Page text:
Christ Illusion, dodgy crowds and the return of Dave Lombardo: what happened when we went on tour with Slayer in 2006

Slayer on stage in 2006
(Image credit: Jo Hale/Getty Images)


It’s disconcerting, taking a piss, and finding your next-door neighbour at the pee trough suddenly breaking into an animalistic roar. Shouldn’t they be focusing more on the task at hand? We are men, and yes, we must roar, but we also have garden sprinklers for genitals and such things require fierce concentration.


It’s a kind of ‘who’s here?!’ call, we guess. A rumble emitted from the bellies of beasts; a verbal locking-of-the-horns to assert your status in the herd. There seems to be a rule that the larger the roarer is in girth, the louder and more tremulous the ‘SlaaaayRARRR!!’ must be. Outside the toilets, while struggling through a sea of semi-naked, sweat-slicked male bodies, Slayer’s female UK PR is routinely ass-slapped and felt up. Loud bastards. Fucking morons.

“There’s too many smiling faces!” gushes Slayer singer/bassist Tom Araya, and I’m wondering if he’s been at the same gigs as us. “You look out in the crowd and you don’t see angry faces. You see smiles! They’re all like…” Tom breaks into a huge, exaggerated cheesy grin, chuffed to bits with the audience reception on Slayer’s Unholy Alliance world tour. “They’re just smiling away, makin’ faces at you. Y’know, if someone smiles, I’ll smile at them. To make them aware that we connected.”

The Unholy Alliance tour is, in spirit, a return to the 1991 Clash Of The Titans tour, which Slayer co-headlined with Megadeth and Anthrax – thrash’s victory parade. Featuring Lamb Of God, Mastodon, Children Of Bodom and Thine Eyes Bleed, these are the thrash babies grown up.

It’s a great package tour, but, a couple of dates in, it’s unbelievably depressing to find Chicago’s Aragon Ballroom a 95 per cent male-dominated sweatbox, where the few girls are repeatedly groped and harangued. It’s a Neanderthal attitude, seemingly sanctioned, with spotlights picking out girls in the balconies between bands, the whole crowd jeering and bullying them to flash their tits or arse. It’s something you would’ve expected from a Mötley Crüe show in the 80s, not Slayer in 2006.

What does Slayer mean to you in 2006, Tom?

The friendly, permanently chuckling frontman frowns hard and gazes out of the window of his St. Louis hotel. There’s a long pause. “A full life,” he answers at last. “I’d have to say that it’s a means to make a living.” He chuckles. “Or at least that’s what it’s turned out to be in recent years.”

Does it feel more like a job now?

“Yeah. Yeah, I think it’s like that with every band,” he sighs. “The playtime is when we’re onstage – that kind of erases all the shit that goes on in between. That’s not a job.”

The Unholy Alliance tour marks the Los Angeles band’s 24th year. The Slayer of today are barely recognisable as the amphetamine-fuelled teen headbangers of the 80s, clad in brilliantly silly spiked leather armbands, whose frantic live performances you should check out on YouTube. These days they don’t move as fast, but they still play fast. And they still look fucking cool – guitarists Kerry King and Jeff Hanneman flanking Araya like machine gun snipers who’ve got his back, and Dave Lombardo reigning over all of them on his towering drum riser, blasting out artillery beats. Araya is recovering from a gall-bladder operation so he stands back, letting the audience belt out the opening verses to live favourites like South Of Heaven and Angel Of Death, grinning incongruously at the carnage in the pit.

“In our younger years we were pretty crazy! But then you were young and invincible!” Tom laughs. “Then you grow up and find out that you’re not! You get older and you mature, but that certainly doesn’t mean that you stop loving what you do.”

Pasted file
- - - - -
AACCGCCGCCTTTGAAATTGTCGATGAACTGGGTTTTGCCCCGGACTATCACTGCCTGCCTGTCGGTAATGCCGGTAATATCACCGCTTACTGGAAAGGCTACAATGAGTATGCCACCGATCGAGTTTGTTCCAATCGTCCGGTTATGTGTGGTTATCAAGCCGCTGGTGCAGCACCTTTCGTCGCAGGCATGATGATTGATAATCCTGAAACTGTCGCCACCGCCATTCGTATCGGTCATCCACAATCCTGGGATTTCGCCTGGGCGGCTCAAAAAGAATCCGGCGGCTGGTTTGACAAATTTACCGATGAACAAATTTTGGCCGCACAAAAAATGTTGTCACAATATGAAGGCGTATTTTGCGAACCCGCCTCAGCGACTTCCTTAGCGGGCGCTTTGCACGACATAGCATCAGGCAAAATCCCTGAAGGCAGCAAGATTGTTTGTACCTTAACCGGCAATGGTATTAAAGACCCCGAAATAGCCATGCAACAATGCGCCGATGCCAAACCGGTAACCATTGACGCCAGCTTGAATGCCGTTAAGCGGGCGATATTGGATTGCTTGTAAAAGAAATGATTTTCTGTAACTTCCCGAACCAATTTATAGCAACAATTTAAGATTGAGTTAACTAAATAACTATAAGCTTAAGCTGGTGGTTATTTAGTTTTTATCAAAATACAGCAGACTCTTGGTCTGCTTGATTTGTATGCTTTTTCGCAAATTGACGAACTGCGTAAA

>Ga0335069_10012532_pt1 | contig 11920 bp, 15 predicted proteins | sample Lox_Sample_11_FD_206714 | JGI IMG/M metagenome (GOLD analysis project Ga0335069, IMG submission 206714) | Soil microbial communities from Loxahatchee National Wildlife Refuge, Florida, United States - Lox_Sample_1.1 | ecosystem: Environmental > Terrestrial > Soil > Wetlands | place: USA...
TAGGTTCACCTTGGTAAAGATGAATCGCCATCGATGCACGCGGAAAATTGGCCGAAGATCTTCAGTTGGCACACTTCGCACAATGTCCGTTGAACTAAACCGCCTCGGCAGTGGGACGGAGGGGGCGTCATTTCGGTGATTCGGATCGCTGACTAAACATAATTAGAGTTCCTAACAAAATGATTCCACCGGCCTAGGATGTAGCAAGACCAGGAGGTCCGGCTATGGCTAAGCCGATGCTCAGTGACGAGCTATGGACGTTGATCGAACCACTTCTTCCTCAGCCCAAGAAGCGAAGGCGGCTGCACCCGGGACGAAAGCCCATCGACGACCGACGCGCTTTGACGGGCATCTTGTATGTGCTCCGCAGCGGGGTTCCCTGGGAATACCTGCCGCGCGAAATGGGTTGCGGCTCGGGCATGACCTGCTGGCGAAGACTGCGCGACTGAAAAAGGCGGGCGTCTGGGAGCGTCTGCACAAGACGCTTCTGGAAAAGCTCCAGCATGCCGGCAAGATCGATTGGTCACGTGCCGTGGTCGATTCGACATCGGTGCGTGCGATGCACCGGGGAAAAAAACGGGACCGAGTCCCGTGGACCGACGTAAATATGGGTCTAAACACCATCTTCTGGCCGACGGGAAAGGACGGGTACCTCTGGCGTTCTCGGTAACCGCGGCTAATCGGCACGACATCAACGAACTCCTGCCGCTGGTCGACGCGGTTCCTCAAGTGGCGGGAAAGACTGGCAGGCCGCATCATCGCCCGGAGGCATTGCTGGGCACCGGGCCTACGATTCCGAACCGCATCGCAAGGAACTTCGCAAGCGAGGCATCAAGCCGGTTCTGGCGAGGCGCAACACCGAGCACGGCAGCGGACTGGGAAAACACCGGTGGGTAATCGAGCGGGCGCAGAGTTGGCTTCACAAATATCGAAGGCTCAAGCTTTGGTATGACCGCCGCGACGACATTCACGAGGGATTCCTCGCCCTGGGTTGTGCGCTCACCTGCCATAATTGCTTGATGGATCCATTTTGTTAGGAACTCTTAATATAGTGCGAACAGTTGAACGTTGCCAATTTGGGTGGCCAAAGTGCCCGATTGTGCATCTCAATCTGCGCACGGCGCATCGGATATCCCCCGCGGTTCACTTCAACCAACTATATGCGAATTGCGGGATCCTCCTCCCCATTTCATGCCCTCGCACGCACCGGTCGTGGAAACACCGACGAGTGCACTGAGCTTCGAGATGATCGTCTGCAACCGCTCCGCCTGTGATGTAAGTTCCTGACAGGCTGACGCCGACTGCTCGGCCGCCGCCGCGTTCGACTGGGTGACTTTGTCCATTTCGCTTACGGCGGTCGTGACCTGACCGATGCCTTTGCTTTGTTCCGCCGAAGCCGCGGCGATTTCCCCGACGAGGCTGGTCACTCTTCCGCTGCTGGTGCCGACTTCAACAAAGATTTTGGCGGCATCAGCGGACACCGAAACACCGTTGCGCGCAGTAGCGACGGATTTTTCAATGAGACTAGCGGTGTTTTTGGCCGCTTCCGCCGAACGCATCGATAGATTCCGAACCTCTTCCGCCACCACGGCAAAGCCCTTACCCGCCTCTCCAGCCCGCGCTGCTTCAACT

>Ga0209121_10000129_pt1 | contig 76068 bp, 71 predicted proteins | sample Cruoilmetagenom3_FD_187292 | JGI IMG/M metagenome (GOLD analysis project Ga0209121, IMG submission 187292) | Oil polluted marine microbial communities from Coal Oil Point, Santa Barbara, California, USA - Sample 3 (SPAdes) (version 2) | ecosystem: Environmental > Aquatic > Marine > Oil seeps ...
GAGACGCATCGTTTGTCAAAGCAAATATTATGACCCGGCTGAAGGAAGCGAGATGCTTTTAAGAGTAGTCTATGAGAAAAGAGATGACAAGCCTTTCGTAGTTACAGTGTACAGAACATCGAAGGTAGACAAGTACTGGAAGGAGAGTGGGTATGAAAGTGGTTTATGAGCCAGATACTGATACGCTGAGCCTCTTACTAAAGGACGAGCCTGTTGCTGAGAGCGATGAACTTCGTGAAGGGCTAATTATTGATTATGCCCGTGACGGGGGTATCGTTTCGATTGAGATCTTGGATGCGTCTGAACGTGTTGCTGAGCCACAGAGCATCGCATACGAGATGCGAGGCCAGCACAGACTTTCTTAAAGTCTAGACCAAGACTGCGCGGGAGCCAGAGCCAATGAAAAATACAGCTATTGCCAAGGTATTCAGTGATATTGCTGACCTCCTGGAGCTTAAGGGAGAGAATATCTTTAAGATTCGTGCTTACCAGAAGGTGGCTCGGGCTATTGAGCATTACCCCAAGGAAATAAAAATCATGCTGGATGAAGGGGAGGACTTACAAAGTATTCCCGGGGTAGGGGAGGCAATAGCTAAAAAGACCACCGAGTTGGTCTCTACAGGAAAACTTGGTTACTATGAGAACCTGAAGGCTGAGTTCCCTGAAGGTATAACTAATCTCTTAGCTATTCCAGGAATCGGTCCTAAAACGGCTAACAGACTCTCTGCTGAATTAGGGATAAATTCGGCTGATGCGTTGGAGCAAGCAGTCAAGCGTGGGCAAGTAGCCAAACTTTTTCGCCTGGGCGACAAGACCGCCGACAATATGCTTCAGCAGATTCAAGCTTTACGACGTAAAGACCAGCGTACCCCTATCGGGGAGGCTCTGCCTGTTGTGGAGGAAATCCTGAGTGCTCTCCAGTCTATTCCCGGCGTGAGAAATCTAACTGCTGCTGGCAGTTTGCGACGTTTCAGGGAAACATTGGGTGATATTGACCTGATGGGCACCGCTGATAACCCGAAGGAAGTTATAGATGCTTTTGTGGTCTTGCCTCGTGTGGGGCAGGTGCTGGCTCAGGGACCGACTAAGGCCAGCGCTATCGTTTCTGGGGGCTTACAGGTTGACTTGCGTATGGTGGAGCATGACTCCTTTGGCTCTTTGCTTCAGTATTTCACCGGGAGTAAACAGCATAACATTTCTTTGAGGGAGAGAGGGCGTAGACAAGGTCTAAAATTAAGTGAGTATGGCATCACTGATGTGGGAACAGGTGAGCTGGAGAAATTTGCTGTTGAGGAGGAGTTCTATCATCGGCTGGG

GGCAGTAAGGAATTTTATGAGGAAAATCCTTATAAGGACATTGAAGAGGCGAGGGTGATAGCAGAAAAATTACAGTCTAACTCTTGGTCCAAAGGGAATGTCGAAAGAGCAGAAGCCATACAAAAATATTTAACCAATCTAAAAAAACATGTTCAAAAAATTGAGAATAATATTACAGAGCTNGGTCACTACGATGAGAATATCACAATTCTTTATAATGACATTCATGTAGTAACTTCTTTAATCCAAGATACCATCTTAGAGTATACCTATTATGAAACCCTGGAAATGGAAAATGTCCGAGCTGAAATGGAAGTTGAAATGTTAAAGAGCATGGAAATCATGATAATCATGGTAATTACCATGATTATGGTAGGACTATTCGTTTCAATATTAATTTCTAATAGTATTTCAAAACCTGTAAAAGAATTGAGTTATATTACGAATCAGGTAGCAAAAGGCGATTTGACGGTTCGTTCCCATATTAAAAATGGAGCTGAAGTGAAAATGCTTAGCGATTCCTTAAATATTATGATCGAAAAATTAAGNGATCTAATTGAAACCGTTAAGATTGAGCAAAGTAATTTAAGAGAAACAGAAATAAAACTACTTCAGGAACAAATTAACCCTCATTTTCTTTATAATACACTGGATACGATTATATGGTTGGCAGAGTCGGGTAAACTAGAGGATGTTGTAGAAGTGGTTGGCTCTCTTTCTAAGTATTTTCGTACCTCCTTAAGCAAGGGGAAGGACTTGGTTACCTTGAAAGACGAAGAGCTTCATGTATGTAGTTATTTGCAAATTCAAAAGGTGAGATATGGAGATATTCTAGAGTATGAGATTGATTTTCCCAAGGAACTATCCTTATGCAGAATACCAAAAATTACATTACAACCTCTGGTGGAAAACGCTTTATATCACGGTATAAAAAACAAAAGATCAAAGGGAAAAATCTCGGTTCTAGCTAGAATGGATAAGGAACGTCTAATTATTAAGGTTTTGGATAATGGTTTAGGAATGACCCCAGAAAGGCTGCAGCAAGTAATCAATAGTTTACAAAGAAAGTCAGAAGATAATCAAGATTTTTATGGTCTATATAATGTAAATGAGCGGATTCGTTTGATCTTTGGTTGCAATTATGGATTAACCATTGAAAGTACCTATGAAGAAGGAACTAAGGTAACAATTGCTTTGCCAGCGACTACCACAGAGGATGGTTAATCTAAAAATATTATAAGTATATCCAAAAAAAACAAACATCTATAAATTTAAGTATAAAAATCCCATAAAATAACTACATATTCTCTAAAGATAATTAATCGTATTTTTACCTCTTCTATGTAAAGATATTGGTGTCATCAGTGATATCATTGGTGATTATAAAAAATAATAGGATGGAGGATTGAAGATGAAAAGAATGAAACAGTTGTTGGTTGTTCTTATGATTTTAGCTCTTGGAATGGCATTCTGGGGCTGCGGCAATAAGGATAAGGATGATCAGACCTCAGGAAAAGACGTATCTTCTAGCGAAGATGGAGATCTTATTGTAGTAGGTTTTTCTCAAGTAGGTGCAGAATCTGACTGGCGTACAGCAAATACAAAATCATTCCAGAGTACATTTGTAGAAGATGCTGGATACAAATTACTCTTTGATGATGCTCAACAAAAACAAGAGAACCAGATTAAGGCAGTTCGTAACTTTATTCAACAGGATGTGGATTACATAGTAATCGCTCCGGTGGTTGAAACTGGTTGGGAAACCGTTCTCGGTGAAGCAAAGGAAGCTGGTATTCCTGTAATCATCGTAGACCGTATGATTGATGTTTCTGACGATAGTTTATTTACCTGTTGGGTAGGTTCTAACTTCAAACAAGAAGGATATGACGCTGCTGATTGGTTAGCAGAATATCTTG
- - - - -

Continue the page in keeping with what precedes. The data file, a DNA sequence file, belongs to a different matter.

At this point in our interview, a giggling pair of small children – healthy looking, honey-skinned Californian kids – come running over, hesitating at the sight of Hammer’s microphone. They’re Tom’s kids.

Tom beams and you can see the pride in his eyes. “Yeah, they’re mine,” he nods. “Seven and 10. My boys actually sit behind Dave on the drums and copy him. Going bezerk! That’s a good sign. They both have little drum sets.”

How nice is Tom Araya? Tom Araya is so nice. I want Tom Araya to be my dad. How the fuck Araya and his bandmates managed to conjure such bile and bite on their new album Christ Illusion – a tightly-wound piece of nastiness that Hammer’s Features Ed described as sounding like a rattlesnake in a tumble dryer – then, is a mystery. On tracks like Cult and Jihad it seems that Slayer’s role is to list all of the evils in the world and spit it, cobra-like, back in the world’s face – the voice of immaculate sin.

Nick Cave once said of his time in Aussie destroyers The Birthday Party that he envisioned himself as the mouthpiece of an angry god: “All I had to do was walk onstage and open my mouth and let the curse of God roar through me… I was a conduit for a God that spoke in a language written in bile and puke. And that suited me fine.” 

As the mouthpiece of Slayer, with all that concentrated nastiness flowing through him, is that how Tom Araya feels when he sings and plays?

“This is how I am,” he explains, patting his t-shirted chest, a ponytailed, gentle dad with a huge smile. “I’m like this, until show time. Onstage now I don’t portray the seriousness that I used to in the early days. It’s nice to smile. You’re singing about death and murder and killing babies… and you’re smiling. I want everyone to see that I’m having fun.”

“Tainted?” guitarist Kerry King cackles loudly. “Dave’s tainted?!”

Maybe not tainted, but Dave Lombardo is the only member of Slayer to have a profile outside of the band. He had to forge his own identity – forming his own metal band Grip Inc., playing with Mike Patton’s Fantomas and collaborating with myriad non-metal musicians – because he was thrown out of Slayer in 1992. In taking him back that must have concerned King, the perceived leader of Slayer.

“No, I think Dave knows exactly what is demanded of the drummer in Slayer.” Kerry turns to his drummer, with whom he fell out acrimoniously in the 90s, alleging that a cocaine habit had crippled his prodigious percussion skills. “And I think by you doing other things, you came up with some stuff that me and Jeff would never fuckin’ think of.”